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Nov 3, 2007

The Children, part 2

Back in May, I wrote a post about our alternative lifestyle. It prompted a question which I started to answer here, here, and here.

Onwards to... part four, or two, depending on how you look at it.


Eighteen months of charting, picking a donor, is it too early to pick up the sample?, the sperm bank is closed on Sunday's, do we have enough dry ice to keep it frozen if we got it too early?, ovulation predictor kits, charting, temperature, mucus, waiting, waiting, waiting. At some point we consulted the MD's and did some more interventions, clomid entered the scene at some point and then there may have been a different drug, vaginal ultrasounds... The frustration at being unable to conceive, wishing, hoping, dreaming... Consulting baby name books, wondering what the baby would look like, figuring out the due date, trying not to talk about it, or be obsessed with 'trying', constantly. Each month passed with nothing but bleeding and dashed dreams.

As we got further and further into the process we started talking about the fact that this was one area in our lives that we were lucky we were two women. If it didn't work for Käri we had a built in back up plan, me. So after eighteen months, we jumped off the roller coaster.

My turn. My cycle was more predictable, temperature more reliable, and signs of ovulation were more obvious. We had high hopes that I could conceive. There was a period of letting the dust settle- to grieve the loss of Käri being unable to conceive and gather the energy to begin the ride again. We both felt ready after a few months off, and in the Spring of '95, started again. It's hard, now, to recall those feelings of anticipation and wanting, exactly. When I think back, what I feel is overwhelmed and how 'getting pregnant', conceiving a child, became everything. The doubts and worries- "maybe someone is trying to tell us something", "maybe we aren't meant to have children", "maybe these little vials of sperm aren't really", "are we doing it wrong?", "should we have sex before", "stand on my head after...?".

The second month we tried, I had this odd feeling about a week after we inseminated. A physical feeling. There was no unusual breast tenderness, nausea, or tiredness, but I had this distinct feeling that there was a...a... well, it felt like I had swallowed a fish weight and it had lodged itself above my right ovary. I call it a fishing weight. I don't know what they are really called... one of those little hunks of lead like balls, of some sort, that weighs the fishing line down. That's what I felt like I had in me. I would push on it, it had a presence, but it was not palpable. Odd. At some point in the week before we took the pregnancy test I thought it was a baby. It made no sense that I could feel something that was no bigger than a flea, but I did. When we took the test and it was positive, I wasn't surprised. Hard to fathom, but not surprised. I can picture myself taking a shower that morning, preparing for work, talking to Kär, knowing we were finally pregnant, but not trusting the reality. And then again, I can see myself, on the ferry and then traveling down the freeway towards work, with my hand over the little fish weight wondering if it was going to stick. Wondering how I would hide it from my co-workers, how would they not know...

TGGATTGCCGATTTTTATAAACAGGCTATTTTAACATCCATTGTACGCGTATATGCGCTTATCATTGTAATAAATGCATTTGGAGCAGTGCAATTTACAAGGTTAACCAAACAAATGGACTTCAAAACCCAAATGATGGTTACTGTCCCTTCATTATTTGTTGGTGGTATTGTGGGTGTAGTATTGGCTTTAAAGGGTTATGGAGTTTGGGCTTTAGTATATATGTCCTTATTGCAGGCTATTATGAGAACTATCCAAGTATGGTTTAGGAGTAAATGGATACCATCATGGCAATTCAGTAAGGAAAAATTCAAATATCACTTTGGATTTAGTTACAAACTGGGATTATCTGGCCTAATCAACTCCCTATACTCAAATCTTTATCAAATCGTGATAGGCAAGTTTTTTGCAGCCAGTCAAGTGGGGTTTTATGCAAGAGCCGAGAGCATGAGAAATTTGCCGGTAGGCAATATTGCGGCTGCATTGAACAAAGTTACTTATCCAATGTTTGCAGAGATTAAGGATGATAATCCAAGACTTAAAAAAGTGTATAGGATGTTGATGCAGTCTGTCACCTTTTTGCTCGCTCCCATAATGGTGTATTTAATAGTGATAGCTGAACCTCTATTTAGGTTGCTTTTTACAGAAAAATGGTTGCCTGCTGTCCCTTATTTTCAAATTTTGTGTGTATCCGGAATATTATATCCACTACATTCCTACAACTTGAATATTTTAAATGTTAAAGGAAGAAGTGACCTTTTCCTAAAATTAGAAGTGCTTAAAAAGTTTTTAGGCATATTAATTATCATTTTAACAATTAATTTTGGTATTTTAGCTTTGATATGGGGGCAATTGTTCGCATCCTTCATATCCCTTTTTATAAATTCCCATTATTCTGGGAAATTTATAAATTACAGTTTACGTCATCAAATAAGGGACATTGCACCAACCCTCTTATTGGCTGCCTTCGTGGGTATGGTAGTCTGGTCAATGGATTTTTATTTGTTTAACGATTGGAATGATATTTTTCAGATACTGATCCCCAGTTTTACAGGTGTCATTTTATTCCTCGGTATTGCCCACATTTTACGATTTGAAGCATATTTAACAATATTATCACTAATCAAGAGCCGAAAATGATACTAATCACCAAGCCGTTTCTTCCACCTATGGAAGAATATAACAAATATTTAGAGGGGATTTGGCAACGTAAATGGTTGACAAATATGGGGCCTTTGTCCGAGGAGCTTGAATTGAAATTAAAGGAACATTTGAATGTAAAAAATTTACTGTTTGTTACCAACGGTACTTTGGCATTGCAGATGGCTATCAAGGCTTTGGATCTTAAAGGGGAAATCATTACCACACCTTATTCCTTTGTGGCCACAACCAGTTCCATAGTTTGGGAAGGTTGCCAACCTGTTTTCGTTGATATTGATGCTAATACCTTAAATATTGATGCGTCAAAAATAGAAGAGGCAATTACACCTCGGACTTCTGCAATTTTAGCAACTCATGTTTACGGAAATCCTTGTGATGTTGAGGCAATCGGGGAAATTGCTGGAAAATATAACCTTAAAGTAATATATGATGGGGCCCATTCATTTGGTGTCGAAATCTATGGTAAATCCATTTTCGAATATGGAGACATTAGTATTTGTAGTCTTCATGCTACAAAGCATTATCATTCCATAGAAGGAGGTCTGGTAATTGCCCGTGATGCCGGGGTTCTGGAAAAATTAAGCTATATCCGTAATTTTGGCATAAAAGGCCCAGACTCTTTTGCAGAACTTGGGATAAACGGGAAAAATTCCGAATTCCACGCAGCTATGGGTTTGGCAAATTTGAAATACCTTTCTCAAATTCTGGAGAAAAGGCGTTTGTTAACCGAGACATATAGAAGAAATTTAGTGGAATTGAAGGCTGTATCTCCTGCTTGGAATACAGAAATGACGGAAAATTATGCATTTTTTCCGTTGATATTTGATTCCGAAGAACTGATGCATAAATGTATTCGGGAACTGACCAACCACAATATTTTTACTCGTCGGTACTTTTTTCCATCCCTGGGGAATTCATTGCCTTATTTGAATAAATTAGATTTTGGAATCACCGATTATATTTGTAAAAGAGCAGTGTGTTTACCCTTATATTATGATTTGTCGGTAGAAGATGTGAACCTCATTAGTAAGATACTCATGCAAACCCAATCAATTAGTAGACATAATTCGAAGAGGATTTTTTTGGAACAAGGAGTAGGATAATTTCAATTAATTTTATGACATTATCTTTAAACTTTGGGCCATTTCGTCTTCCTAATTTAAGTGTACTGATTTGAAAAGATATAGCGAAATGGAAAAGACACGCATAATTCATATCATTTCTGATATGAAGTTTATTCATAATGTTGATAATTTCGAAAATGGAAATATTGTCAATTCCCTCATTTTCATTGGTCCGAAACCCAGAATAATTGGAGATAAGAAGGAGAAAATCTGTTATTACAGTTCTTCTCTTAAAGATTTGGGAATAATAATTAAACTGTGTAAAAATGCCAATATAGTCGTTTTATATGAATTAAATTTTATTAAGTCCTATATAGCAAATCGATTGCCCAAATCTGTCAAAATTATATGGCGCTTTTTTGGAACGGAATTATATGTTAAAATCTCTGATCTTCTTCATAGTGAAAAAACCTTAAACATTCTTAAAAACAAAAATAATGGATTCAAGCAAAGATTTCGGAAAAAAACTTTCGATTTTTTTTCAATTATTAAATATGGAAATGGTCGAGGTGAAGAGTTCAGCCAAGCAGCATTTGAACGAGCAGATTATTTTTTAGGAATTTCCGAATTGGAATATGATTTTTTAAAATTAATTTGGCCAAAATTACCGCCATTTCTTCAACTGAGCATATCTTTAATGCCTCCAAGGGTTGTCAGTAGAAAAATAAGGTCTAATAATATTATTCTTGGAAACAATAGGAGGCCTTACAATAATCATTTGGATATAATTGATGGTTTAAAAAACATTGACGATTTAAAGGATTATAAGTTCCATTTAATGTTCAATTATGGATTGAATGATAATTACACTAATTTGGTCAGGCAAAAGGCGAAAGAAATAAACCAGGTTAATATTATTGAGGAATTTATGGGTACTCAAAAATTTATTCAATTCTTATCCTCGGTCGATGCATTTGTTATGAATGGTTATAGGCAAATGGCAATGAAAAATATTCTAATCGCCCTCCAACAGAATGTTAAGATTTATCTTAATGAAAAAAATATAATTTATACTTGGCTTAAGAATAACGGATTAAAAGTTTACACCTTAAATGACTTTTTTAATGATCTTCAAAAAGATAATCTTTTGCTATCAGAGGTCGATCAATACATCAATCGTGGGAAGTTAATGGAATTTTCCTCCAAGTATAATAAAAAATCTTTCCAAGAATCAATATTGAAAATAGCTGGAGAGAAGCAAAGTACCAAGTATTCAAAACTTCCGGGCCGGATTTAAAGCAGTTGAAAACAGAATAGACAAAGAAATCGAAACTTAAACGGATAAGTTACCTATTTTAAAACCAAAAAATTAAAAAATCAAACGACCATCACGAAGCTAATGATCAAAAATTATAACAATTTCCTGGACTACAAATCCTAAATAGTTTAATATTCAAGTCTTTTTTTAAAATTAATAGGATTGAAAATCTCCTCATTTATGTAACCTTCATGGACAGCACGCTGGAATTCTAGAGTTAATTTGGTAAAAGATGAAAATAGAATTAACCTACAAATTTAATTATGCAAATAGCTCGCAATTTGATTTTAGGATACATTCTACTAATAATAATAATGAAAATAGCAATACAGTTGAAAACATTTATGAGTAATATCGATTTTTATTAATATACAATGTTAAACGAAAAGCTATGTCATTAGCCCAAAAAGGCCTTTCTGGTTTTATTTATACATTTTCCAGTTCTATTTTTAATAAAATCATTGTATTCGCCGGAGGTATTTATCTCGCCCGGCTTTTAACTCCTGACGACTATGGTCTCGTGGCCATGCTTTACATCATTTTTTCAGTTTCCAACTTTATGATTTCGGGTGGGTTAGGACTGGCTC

Soon enough, they knew. It wasn't long before the barfing began. At a friends house, on a plane, on myself as I was driving down the freeway, in the middle of the street ('cuz it was all I could do to stop, let alone pull over and get out of the car), at work... all the damn time. The doctor's assured us it was a good sign- hard to take too much comfort in that- The pregnancy progressed without a hitch- other than throwing up, tiredness, aching crotch, sore back...the usual. Leo entered our lives on his due date, on Käri's birthday. I'll save the details of his birth, the bitch ob/gyn who was on call, labor, pushing, etc. To quote an old friend "Hey, if it's bigger than a tampon it's going to hurt like a bitch, right?" That sums it up pretty well.

He was a beautiful baby. A typical first born. Wouldn't sleep anywhere but in our arm's, always held, homemade baby food, dressed to kill at all times, loved, adored, much wanted. Something special about that first one, something pretty wonderful.


Finally writing this part 2/4 brings up so many other stories in my head. This is NaBloPoMo so maybe I'll get to some of those, and continue the story of course, we do have more than one kid, right?

3 comments:

Jessica @ A Bushel and a Peck said...

Yay! I've been waiting for this! I would say NaBloPoMo is the perfect time to finish all your stories!

Clare said...

Yay!!! And really, with 7 more kids to go, that is at least a week of NaBloPoMo to go. I wish I had built in material like that. :)

cole said...

So sweet. I just looked through your flickr photos and your kids are all so amazing. I can't wait for school to be over and have my home life back and get to thinking about how we can add some more people to our bunch.

A year seems so far away.
I will have to live vicariously through you for now.
xx